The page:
Johnston's army of Tennessee, Anderson's and Walthall's Mississippi brigades were assigned to Gen. sharpshooters, Maj. William C. Richards. General Walthall's brigade was made up of the remnants of eral Cantey's command, subsequently in Major-General Walthall's division. In the army of Mississiggle of the campaign at Rocky Face mountain. Walthall's brigade, supported by Tucker's, held positifirst repulsing three assaults of the enemy. Walthall had in line 1,158 men, and lost 49 killed andark. French's division was held in reserve. Walthall was in command of his division and put it inte loss of the divisions of Loring, French and Walthall was over 2,000, including many of the best ofworks. Generals Scott, Cockrell, Quarles and Walthall were all disabled. Colonel Farrell, Colonel At Nashville Sears' brigade was attached to Walthall's division, which, with Loring's, fought creded and 140 wounded. During the retreat General Walthall, with Featherston's brigade and several o[1 more...]
ayne. The remnant of Humphreys' brigade, at its surrender at Appomattox under Captain Cherry, numbered 20 officers and 231 men; Davis' brigade had 21 officers and 54 men; and Harris' brigade had 33 officers and 339 men. Meanwhile the Mississippi infantry of the armies of Tennessee and Mississippi had joined the forces under Gen. J. E. Johnston for the defense of the Carolinas. Loring's division was there, forming part of Stewart's corps of three divisions, one of which was commanded by Walthall. The whole corps contained only 1,000 fighting men. Featherston's brigade, reinforced by part of several Arkansas regiments, included heroic fragments of the Third, Thirty-first, and Fortieth Mississippi, under Col. James M. Stigler; the First, Twenty-second and Thirty-third regiments and First battalion, under Col. Martin A. Oatis; and the Twenty-seventh, Maj. Q. C. Heidelburg. The brigade of Gen. Robert Lowry contained the Fifth, Fourteenth and Forty-third, consolidated under Col. Rober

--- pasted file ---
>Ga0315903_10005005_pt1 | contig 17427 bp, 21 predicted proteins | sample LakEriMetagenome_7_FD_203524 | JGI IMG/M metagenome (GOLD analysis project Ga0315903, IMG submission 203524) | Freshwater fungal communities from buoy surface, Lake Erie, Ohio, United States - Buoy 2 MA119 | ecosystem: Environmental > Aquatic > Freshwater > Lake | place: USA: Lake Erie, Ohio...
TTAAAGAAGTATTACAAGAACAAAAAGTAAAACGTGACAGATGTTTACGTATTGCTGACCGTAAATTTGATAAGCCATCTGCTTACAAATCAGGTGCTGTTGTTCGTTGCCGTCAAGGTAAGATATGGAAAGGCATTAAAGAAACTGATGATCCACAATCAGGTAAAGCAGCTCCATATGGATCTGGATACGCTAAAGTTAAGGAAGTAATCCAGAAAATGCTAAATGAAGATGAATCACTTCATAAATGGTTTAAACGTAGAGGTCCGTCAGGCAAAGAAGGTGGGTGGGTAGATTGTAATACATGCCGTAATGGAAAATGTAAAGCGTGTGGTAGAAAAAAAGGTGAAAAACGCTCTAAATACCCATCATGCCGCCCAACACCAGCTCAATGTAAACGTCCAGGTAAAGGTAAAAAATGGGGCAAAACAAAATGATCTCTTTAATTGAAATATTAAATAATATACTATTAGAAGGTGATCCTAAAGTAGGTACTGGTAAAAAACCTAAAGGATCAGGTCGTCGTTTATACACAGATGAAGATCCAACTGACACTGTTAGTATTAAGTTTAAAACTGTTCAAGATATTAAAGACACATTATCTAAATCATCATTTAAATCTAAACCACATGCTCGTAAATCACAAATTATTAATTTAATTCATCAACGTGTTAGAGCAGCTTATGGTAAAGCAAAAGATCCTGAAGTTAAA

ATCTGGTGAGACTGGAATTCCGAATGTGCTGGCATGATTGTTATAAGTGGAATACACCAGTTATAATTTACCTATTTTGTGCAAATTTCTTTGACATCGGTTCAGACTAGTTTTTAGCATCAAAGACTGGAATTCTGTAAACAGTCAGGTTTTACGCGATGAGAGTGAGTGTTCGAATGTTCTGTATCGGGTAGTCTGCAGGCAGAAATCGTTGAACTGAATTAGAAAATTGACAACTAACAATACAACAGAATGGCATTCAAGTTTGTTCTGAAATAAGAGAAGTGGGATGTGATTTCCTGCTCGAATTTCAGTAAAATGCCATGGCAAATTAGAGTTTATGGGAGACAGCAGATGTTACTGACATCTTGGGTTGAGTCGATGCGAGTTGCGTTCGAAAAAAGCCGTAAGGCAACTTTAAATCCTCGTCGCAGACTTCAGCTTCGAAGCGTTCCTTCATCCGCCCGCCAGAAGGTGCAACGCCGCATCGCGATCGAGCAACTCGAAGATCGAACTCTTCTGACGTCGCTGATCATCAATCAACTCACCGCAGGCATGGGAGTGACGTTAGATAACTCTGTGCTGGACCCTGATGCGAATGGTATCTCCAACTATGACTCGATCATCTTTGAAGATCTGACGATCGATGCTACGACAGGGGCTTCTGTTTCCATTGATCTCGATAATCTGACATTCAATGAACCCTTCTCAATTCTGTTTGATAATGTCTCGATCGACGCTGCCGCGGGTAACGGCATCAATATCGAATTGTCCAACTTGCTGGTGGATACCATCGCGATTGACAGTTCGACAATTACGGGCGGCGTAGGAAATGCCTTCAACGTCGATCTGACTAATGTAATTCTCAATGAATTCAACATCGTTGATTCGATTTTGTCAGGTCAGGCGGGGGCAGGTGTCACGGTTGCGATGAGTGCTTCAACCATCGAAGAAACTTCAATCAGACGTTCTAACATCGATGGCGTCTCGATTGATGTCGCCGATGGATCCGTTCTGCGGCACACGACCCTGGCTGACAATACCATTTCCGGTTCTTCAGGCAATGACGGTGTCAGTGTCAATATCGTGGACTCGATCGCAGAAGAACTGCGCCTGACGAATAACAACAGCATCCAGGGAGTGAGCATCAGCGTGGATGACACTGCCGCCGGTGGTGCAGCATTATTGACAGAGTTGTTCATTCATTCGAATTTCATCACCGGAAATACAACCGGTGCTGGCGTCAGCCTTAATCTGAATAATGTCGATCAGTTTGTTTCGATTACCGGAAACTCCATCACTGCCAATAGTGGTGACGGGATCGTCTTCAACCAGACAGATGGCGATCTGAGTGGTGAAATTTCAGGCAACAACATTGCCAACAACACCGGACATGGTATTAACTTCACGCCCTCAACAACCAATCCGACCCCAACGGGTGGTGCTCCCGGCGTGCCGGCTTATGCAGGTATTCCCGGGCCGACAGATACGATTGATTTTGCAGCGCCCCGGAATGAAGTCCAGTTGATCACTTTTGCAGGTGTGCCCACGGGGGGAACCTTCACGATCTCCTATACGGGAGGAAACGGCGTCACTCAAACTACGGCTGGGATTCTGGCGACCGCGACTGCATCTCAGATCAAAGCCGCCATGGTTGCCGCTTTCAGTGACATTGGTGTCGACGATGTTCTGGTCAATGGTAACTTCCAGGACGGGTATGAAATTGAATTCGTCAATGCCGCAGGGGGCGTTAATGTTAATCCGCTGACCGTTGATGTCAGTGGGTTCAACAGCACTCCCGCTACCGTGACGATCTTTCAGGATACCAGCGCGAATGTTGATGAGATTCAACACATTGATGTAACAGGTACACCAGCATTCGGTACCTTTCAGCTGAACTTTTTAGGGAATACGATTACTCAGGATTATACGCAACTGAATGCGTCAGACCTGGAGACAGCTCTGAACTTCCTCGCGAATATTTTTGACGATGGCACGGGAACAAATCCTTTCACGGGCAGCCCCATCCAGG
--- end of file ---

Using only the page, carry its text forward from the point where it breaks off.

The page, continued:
Colonel Charles E. Hooker, Confederate Military History, a library of Confederate States Military History: Volume 12.2, Mississippi (ed. Clement Anselm Evans), Biographical. (search)
Resaca the Thirty-fourth was on the right of Walthall's brigade and near the center of the general ered greatly, but in that of the 28th of July Walthall's, now Benton's brigade, bore an especially hved himself an able and gallant officer. General Walthall, in his report of the battle of Lookout Me a brigadier-general, and he held command of Walthall's brigade until the battle of July 28th, wheneorgia, north Alabama and Tennessee commanded Walthall's old brigade, now in the division of Gen. Edn Hindman's left but not in very heavy line. Walthall's brigade, occupying the left of Hindman's [drigade in reserve, was severely wounded. General Walthall in his report said: The fine brigade whicdaring that were unsurpassed. Major-General Edward Cary Walthall, of Mississippi, was born at Ric an enigma, and proceeds, Situated as he was, Walthall and his Mississippians made one of the bravesight months before. Fighting to the end, General Walthall commanded a division of Georgians and Ten[7 more...]